1. Limited time only! Sign up for a free 30min personal tutor trial with Chegg Tutors
    Dismiss Notice
Dismiss Notice
Join Physics Forums Today!
The friendliest, high quality science and math community on the planet! Everyone who loves science is here!

Homework Help: A question about voltage between two points in a circuit

  1. Dec 12, 2016 #1


    User Avatar
    Gold Member

    1. The problem statement, all variables and given/known data
    This is a simple circuit diagram from the class were we derived the equations for the equivalent resistance of parallel resistor connection. I have a quick question about this though..
    Is the voltage between points ##A,B## the same as voltage between points ##C,D## and ##E,F##?
    2. Relevant equations
    3. The attempt at a solution

    Can someone convince me that they are in fact the same voltages cause even though we said they were i keep imagining that the current which divides at point ##C## and goes through the resistor ##R_1## makes a different voltage than the original and the same goes for the other part. What should i be realizing?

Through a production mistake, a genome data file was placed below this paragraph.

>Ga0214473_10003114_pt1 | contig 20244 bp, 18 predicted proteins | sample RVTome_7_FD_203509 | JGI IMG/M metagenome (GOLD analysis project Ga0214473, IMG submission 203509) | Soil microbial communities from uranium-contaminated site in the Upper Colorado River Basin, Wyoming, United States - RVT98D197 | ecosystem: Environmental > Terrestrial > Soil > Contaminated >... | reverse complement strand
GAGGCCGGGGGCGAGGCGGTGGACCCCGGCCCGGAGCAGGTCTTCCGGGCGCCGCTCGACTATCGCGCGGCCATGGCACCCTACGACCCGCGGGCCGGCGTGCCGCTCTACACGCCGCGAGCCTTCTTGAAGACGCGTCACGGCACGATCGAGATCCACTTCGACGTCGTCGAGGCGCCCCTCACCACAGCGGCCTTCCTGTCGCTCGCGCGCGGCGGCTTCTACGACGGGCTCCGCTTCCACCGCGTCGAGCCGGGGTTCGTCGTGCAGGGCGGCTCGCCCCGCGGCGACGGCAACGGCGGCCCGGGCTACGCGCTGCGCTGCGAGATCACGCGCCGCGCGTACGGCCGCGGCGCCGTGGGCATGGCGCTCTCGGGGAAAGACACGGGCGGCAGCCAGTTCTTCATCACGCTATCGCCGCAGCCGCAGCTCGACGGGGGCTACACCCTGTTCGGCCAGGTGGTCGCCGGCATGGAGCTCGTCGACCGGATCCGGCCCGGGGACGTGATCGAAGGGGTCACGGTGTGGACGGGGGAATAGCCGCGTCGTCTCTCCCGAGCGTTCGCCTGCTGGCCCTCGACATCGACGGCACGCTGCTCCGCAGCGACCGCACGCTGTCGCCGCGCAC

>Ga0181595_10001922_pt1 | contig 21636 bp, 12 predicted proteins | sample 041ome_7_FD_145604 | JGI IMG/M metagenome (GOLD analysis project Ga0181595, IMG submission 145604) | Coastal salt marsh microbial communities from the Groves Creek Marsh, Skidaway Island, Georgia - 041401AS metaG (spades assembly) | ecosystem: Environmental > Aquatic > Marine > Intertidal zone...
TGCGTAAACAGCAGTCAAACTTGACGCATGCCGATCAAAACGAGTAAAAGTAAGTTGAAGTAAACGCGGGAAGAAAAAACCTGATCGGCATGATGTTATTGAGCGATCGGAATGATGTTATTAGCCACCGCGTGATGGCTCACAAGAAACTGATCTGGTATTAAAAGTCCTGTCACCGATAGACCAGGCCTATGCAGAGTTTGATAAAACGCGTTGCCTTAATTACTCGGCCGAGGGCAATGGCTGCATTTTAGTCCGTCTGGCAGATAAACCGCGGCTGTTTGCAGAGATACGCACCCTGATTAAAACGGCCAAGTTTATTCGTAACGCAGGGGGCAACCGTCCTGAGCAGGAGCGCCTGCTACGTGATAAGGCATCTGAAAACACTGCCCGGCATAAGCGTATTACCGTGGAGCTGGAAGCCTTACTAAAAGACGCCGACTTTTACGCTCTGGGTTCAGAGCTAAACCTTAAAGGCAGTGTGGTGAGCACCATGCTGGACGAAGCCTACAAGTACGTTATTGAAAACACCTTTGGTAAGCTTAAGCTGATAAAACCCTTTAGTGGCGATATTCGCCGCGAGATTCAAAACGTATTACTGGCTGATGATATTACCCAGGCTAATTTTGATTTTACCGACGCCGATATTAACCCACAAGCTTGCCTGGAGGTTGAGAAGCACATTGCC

2. jcsd
  3. Dec 12, 2016 #2


    User Avatar

    Staff: Mentor

    These potential differences are all equal. The basis for saying this is that the conductive "wire" joining points A, C and E is ideal or approximately ideal, i.e., it has zero Ohms resistance. So regardless of how much current that wire carries, there is no significant voltage drop along it. The same applies to the conductor joining B, D and F.
  4. Dec 12, 2016 #3
    For the purposes of the question the voltages are all the same but if you had a sensitive enough voltmeter, a 4 point probe to be exact, you would see slight differences in the voltages all up and down the wires but the changes would be in the microvolt or maybe millivolt difference because although for the purposes of the question the wire is considered zero ohms, nothing short of a superconductor has in fact zero ohms. It might be 10 milliohms or some such but because the resistance is NOT exactly zero there will be voltage differences along the wires. But not enough to change the answer to the question.,
Share this great discussion with others via Reddit, Google+, Twitter, or Facebook

Have something to add?
Draft saved Draft deleted